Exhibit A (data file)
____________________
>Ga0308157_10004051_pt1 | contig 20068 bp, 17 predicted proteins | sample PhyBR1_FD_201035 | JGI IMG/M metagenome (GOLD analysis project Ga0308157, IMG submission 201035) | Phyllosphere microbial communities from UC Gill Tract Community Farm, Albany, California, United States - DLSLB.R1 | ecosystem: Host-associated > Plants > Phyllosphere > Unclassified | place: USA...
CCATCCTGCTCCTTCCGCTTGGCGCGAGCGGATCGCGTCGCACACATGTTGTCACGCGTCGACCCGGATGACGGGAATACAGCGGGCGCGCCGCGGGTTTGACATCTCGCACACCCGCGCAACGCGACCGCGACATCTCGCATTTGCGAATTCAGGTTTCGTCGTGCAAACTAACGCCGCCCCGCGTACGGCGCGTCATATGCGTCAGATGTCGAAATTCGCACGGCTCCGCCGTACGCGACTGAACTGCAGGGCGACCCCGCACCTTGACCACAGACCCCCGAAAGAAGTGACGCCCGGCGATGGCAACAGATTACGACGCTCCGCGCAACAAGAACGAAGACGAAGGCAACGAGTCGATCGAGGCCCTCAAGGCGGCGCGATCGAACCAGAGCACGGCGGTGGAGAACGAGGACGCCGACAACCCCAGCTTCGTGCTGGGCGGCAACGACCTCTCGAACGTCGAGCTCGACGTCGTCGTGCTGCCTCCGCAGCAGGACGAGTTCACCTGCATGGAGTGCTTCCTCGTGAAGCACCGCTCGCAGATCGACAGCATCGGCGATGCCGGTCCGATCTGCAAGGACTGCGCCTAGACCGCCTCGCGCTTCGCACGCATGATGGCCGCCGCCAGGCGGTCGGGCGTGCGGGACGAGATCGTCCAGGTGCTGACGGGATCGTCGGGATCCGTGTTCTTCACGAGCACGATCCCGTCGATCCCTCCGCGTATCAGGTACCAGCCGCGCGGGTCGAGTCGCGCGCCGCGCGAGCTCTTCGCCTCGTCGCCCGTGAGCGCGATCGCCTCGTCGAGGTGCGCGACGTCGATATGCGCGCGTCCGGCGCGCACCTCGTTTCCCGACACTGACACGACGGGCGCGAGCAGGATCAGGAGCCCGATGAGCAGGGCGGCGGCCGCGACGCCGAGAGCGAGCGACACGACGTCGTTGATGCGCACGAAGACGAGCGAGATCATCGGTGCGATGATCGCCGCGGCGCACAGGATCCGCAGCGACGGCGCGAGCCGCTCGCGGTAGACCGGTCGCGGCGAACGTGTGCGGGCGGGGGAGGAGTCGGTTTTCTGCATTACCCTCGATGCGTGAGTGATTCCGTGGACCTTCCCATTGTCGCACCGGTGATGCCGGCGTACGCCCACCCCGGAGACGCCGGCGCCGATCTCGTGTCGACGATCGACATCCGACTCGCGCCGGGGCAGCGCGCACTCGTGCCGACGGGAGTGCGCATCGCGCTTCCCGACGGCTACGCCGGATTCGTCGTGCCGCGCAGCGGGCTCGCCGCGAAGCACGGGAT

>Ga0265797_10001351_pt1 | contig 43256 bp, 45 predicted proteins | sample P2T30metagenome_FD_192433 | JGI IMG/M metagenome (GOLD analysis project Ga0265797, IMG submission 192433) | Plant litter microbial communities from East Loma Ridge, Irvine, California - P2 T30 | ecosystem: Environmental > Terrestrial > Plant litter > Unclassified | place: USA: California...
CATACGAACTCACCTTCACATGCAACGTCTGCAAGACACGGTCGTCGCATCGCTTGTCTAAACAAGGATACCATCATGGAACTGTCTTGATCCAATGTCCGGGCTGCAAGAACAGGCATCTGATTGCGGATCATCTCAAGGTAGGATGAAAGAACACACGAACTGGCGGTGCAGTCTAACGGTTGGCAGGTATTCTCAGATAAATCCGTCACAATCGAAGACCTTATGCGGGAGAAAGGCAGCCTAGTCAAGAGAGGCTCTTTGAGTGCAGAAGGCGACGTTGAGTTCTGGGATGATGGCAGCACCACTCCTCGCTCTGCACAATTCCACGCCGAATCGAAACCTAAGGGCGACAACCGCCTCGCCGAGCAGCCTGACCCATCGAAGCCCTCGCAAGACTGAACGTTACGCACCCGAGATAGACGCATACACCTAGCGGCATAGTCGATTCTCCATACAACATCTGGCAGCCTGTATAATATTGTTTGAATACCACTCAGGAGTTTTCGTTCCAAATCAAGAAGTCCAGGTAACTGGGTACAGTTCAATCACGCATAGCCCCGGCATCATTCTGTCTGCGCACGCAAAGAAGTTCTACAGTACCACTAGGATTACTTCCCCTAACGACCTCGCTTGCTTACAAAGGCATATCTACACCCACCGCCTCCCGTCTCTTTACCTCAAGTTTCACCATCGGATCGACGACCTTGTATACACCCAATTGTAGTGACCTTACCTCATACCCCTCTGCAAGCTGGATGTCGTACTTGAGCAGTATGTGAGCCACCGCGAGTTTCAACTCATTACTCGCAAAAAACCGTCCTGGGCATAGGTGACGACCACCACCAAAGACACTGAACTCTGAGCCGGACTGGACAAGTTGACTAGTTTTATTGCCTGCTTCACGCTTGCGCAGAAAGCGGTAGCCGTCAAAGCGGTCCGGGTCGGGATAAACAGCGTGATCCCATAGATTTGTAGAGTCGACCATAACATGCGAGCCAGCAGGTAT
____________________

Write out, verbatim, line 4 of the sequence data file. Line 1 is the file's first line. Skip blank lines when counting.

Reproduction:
CATACGAACTCACCTTCACATGCAACGTCTGCAAGACACGGTCGTCGCATCGCTTGTCTAAACAAGGATACCATCATGGAACTGTCTTGATCCAATGTCCGGGCTGCAAGAACAGGCATCTGATTGCGGATCATCTCAAGGTAGGATGAAAGAACACACGAACTGGCGGTGCAGTCTAACGGTTGGCAGGTATTCTCAGATAAATCCGTCACAATCGAAGACCTTATGCGGGAGAAAGGCAGCCTAGTCAAGAGAGGCTCTTTGAGTGCAGAAGGCGACGTTGAGTTCTGGGATGATGGCAGCACCACTCCTCGCTCTGCACAATTCCACGCCGAATCGAAACCTAAGGGCGACAACCGCCTCGCCGAGCAGCCTGACCCATCGAAGCCCTCGCAAGACTGAACGTTACGCACCCGAGATAGACGCATACACCTAGCGGCATAGTCGATTCTCCATACAACATCTGGCAGCCTGTATAATATTGTTTGAATACCACTCAGGAGTTTTCGTTCCAAATCAAGAAGTCCAGGTAACTGGGTACAGTTCAATCACGCATAGCCCCGGCATCATTCTGTCTGCGCACGCAAAGAAGTTCTACAGTACCACTAGGATTACTTCCCCTAACGACCTCGCTTGCTTACAAAGGCATATCTACACCCACCGCCTCCCGTCTCTTTACCTCAAGTTTCACCATCGGATCGACGACCTTGTATACACCCAATTGTAGTGACCTTACCTCATACCCCTCTGCAAGCTGGATGTCGTACTTGAGCAGTATGTGAGCCACCGCGAGTTTCAACTCATTACTCGCAAAAAACCGTCCTGGGCATAGGTGACGACCACCACCAAAGACACTGAACTCTGAGCCGGACTGGACAAGTTGACTAGTTTTATTGCCTGCTTCACGCTTGCGCAGAAAGCGGTAGCCGTCAAAGCGGTCCGGGTCGGGATAAACAGCGTGATCCCATAGATTTGTAGAGTCGACCATAACATGCGAGCCAGCAGGTAT